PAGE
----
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Two May Be United

Categories: LOSS OF QUEENS.
Bee Keeping: Mysteries Of Bee-keeping Explained

Whenever these swarms issue near enough together, it is best to unite

them. I have said second swarms were generally half as large as the

first. By this rule, two second swarms would contain as many bees as a

first one, and four of the third, or one of the second issue, and two

of the third, &c. If the first and second are of the ordinary size, I

think it advisable always to return the third. But in large apiaries it

common for them to issue without any previous warning, just when a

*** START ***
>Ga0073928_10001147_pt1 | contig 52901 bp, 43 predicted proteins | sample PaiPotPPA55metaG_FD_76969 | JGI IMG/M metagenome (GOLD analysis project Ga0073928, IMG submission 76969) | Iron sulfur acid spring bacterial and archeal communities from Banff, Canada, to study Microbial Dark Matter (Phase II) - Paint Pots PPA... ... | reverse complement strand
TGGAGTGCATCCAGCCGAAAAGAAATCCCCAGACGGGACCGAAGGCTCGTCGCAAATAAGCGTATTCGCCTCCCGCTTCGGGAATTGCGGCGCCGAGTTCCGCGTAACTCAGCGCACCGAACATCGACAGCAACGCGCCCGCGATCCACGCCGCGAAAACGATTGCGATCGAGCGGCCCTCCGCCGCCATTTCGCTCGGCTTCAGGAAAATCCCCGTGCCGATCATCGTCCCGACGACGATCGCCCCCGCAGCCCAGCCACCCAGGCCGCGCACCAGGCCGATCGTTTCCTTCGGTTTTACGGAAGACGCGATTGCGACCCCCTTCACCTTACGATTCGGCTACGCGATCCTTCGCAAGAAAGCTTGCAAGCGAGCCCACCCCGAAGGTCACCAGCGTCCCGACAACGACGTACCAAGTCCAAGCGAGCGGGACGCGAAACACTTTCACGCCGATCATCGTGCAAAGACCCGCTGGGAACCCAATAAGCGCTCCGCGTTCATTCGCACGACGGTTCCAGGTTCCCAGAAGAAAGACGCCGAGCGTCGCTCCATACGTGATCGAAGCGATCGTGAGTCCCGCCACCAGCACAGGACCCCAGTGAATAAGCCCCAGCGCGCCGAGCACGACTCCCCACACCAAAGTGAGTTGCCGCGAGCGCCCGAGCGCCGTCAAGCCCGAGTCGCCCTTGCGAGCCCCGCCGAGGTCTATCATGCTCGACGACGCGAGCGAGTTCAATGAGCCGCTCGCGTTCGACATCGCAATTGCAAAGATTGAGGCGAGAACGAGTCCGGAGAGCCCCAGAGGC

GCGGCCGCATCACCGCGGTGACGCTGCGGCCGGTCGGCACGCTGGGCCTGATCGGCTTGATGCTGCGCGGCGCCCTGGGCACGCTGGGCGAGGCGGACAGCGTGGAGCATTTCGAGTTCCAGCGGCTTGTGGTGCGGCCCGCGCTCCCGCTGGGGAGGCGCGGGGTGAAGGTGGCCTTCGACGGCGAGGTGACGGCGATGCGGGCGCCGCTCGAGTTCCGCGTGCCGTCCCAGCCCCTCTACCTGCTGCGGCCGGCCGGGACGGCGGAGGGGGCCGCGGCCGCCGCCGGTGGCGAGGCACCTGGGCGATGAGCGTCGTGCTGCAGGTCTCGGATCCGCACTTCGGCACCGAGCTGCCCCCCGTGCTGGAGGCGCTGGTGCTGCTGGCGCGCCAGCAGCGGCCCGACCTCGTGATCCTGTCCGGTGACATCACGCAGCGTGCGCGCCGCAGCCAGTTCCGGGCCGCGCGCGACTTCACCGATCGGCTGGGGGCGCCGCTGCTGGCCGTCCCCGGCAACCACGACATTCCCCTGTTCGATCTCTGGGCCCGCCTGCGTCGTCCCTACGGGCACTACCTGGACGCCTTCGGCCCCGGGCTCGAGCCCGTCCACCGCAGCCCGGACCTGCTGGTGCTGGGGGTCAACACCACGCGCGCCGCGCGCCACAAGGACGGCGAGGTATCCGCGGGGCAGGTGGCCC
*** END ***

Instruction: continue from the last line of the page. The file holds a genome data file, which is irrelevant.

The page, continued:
first one is leaving, and crowd themselves into their company, and

seeming to be as much at home as though they were equally respectable.

Whenever the hives containing our swarms are full or very near it, the

boxes should be put on without delay, unless the season of honey is so

nearly gone as to make it unnecessary.

I have found it an advantage to hive a few of these very small swarms,

on purpose to preserve queens, to supply some old stocks that sometimes

lose their own at the extreme end of the swarming season. The cases to

be mentioned at the last of the next chapter. I try and save one for

about every twenty stocks that have swarmed.